David G. Farragut, the first U.S. admiral, was born James Glasgow Farragut in 1801 and raised in Stoney Point, near Knoxville. In 1806 his father received a navy commission and moved his family to New Orleans. In 1808, when a close family friend, Commodore David Porter, fell ill with yellow fever, the Farraguts nursed him; both Porter and Mrs. Farragut died of the fever and were buried the same day. In 1810 Porter's son David, also a naval officer, offered to take young James and his sister Nancy to live with his family in Chester, Pennsylvania.
Farragut changed his name to David in honor of his patron and entered the navy as a midshipman in December 1810. His first posting was on the USS Essex under Porter. At age eleven he fought in the War of 1812, and his ship, the Essex, captured the HMS Alert, the first capture of a British ship in the war. Later, the Essex rounded Cape Horn and captured the HMS Barclay in the Pacific. Farragut was prize master of the ship at age twelve. As an adult Farragut earned the honor of escorting Lafayette to France on the USS Brandywine in August 1825. President Andrew Jackson sent Farragut to South Carolina during the nullification crisis in 1832.
Farragut married his second wife, Virginia Loyal, from a prominent Norfolk family, in 1843; his first wife Susan Marchant had died in 1840 after sixteen years of marriage. In 1844 Farragut and his wife had a son, Loyal Farragut.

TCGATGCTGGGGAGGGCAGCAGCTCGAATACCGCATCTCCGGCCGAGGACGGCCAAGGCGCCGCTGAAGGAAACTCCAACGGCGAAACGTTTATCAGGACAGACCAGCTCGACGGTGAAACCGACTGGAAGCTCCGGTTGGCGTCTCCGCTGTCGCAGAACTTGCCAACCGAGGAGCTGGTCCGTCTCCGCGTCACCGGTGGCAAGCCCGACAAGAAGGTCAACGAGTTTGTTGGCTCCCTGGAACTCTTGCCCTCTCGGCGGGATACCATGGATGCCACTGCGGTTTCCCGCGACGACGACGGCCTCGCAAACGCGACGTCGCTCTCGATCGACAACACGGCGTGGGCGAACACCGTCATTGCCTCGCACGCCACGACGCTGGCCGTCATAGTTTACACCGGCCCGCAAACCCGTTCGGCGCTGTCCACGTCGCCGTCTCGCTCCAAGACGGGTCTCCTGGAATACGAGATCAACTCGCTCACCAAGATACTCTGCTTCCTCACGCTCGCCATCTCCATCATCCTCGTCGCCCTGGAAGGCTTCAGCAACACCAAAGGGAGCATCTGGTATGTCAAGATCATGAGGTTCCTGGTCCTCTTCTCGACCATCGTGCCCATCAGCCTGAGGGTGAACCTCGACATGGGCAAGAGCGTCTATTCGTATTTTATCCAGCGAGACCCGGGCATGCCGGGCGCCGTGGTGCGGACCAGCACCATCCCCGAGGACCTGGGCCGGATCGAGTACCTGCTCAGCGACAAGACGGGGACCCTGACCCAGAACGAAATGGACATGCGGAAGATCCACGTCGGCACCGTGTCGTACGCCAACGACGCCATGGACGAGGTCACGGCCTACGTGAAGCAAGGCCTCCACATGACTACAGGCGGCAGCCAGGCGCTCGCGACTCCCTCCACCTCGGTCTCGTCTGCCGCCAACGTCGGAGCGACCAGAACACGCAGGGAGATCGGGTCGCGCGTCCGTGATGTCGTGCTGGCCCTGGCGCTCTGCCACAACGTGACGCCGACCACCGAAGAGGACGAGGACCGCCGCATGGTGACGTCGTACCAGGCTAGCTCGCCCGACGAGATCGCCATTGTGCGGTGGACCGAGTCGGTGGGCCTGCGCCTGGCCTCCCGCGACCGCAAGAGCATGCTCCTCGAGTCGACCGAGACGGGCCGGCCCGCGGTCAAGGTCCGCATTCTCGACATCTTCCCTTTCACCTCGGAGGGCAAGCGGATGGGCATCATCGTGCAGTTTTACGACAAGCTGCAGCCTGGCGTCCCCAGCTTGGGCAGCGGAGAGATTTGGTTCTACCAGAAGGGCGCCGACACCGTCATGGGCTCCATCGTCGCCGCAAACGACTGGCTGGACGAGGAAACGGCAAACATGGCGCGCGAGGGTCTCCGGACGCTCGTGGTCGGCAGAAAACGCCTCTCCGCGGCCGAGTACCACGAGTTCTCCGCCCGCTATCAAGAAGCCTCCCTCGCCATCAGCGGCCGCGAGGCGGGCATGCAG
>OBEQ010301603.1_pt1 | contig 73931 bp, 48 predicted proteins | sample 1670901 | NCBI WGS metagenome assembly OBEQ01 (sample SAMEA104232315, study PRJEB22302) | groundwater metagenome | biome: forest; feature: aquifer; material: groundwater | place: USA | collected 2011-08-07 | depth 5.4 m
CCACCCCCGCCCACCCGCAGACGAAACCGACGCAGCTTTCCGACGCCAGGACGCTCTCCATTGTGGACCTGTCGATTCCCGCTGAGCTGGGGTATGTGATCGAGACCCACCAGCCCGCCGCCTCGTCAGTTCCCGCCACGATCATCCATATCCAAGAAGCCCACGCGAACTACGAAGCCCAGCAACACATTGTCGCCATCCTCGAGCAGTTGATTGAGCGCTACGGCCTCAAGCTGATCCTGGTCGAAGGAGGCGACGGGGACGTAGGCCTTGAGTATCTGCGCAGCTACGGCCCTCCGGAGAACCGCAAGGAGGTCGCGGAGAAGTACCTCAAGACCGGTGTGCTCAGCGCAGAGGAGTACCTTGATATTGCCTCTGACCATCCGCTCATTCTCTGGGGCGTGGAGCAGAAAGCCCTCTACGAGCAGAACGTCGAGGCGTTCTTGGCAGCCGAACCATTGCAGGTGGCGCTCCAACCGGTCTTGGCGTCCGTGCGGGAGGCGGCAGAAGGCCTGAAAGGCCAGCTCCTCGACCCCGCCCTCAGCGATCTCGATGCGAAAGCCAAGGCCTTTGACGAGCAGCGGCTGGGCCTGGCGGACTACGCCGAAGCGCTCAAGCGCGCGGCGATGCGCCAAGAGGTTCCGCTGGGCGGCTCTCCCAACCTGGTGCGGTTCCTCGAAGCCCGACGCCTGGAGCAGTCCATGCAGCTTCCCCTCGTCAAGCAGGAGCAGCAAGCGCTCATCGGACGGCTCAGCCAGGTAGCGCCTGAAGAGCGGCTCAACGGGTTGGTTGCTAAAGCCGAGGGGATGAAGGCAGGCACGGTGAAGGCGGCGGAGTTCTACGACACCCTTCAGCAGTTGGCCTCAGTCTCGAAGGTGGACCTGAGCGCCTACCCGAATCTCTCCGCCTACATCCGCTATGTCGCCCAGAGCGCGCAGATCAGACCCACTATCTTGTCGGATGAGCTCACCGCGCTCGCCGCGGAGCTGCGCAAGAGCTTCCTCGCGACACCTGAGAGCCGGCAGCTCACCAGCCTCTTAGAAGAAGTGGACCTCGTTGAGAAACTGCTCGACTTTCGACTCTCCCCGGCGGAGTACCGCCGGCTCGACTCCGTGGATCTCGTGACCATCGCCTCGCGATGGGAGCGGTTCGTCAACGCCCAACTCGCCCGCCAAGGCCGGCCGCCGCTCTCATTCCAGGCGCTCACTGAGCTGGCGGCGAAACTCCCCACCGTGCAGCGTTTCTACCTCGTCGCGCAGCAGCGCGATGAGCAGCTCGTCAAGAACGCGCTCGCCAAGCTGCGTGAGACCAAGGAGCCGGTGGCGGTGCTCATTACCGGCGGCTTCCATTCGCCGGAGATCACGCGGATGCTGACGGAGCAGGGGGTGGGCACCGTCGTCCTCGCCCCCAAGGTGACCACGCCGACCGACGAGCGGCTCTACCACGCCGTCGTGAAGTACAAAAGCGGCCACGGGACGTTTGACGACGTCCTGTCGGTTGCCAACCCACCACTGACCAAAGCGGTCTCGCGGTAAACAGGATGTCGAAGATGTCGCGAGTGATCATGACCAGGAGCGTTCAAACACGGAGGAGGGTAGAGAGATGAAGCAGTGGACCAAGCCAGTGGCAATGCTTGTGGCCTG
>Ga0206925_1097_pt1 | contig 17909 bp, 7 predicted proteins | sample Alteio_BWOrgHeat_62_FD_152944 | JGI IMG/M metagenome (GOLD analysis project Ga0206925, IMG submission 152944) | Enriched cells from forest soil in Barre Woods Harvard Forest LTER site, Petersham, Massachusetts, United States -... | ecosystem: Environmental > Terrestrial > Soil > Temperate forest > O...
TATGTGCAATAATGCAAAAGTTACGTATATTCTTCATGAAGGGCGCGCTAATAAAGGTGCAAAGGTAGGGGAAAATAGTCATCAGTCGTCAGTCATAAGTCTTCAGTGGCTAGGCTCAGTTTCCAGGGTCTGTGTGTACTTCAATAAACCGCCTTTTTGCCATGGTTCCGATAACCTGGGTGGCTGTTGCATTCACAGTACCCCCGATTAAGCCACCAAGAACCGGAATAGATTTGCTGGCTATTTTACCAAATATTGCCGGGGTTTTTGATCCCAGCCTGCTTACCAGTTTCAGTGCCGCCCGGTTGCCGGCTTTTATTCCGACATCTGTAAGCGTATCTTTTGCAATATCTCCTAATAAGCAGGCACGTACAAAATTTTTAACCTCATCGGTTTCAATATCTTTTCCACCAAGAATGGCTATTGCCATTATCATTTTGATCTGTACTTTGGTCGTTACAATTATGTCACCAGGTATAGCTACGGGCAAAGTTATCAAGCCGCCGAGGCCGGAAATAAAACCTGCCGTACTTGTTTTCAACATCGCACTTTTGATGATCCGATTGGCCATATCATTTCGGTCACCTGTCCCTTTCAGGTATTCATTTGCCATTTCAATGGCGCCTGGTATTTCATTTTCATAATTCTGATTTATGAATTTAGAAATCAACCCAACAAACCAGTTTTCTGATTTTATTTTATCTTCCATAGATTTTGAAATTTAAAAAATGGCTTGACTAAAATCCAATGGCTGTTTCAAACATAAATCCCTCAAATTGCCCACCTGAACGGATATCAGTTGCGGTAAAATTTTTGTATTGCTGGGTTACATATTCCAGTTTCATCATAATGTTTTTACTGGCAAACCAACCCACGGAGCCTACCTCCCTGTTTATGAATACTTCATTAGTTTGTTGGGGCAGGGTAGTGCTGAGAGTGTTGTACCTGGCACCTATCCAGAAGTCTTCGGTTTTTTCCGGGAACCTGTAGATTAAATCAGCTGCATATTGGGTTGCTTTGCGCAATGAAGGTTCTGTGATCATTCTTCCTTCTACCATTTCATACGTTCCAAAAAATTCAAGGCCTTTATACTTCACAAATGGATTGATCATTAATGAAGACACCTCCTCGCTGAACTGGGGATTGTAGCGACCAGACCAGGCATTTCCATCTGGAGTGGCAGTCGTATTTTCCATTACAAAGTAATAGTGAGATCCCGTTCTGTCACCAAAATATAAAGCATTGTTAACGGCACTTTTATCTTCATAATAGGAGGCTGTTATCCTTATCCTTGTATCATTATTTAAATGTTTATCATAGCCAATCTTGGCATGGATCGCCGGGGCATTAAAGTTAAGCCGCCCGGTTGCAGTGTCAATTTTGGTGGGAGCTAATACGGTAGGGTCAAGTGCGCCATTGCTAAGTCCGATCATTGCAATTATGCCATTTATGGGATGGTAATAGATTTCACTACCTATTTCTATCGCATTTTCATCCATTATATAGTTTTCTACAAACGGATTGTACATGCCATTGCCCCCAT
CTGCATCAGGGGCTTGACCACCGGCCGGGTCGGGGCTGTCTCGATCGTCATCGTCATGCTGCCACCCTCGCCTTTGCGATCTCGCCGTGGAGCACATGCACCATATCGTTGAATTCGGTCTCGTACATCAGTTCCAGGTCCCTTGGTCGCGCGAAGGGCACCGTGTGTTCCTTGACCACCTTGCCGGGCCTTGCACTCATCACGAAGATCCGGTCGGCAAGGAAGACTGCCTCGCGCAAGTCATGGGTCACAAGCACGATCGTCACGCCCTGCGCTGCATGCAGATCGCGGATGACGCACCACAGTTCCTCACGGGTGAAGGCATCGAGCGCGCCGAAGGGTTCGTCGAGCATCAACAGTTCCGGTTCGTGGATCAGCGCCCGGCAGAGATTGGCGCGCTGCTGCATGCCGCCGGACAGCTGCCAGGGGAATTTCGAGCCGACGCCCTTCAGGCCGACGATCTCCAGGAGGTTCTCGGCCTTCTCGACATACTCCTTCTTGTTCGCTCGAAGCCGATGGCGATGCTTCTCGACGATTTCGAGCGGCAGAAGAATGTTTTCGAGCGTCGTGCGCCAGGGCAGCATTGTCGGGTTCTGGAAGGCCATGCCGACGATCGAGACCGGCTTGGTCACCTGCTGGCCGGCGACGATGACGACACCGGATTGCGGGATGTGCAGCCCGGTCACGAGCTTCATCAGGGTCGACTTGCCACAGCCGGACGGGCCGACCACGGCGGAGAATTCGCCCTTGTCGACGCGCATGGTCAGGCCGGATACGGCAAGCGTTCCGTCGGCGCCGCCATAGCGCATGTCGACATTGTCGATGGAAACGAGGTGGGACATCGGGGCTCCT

In March 1847 Farragut commanded the USS Saratoga and sailed to fight in the Mexican War, but he arrived in Vera Cruz after the Citadel had capitulated. He returned to Washington, D.C., and assisted in drafting ordnance regulations. In 1854-58 Farragut set up a new navy yard in California. On the eve of the Civil War, Farragut was at home in Norfolk, awaiting new orders, when he was warned that those with Union sentiments were no longer safe in Virginia; his family moved to New York.
Farragut was called to duty in December 1861 and placed in command of a flotilla ordered to take New Orleans and open the Mississippi River to Federal traffic. In August 1862 he was promoted to rear admiral for his success in opening the river to Vicksburg. Farragut received a hero's welcome when he returned to New York in August 1863. By January 1864 Farragut was back in the Gulf of Mexico preparing for an assault on Mobile Bay. During this August battle, while aboard the USS Hartford, he was reported to have responded, “Damn the torpedoes, full speed ahead,” as the Hartford passed the USS Brooklyn to take the lead in the naval battle. Farragut took Mobile Bay that day.
Failing health forced Farragut to return to New York City in December 1864. As a token of appreciation for his gallantry and service, the City of New York gave him a public reception and fifty thousand dollars to purchase a home there. He was promoted to admiral in July 1866, the first person in the U.S. Navy to hold that rank. From May 1867 to November 1868 he took his final cruise, touring Europe as admiral of the European Squadron to promote peaceful relations with the United States. Farragut's last mission took him to Portsmouth, New Hampshire, to take charge of the naval obsequies of George Peabody. Weak from a series of heart attacks suffered the previous winter, he died on August 14, 1870, at Portsmouth.
Charles L. Lewis, David Glasgow Farragut (1941-43)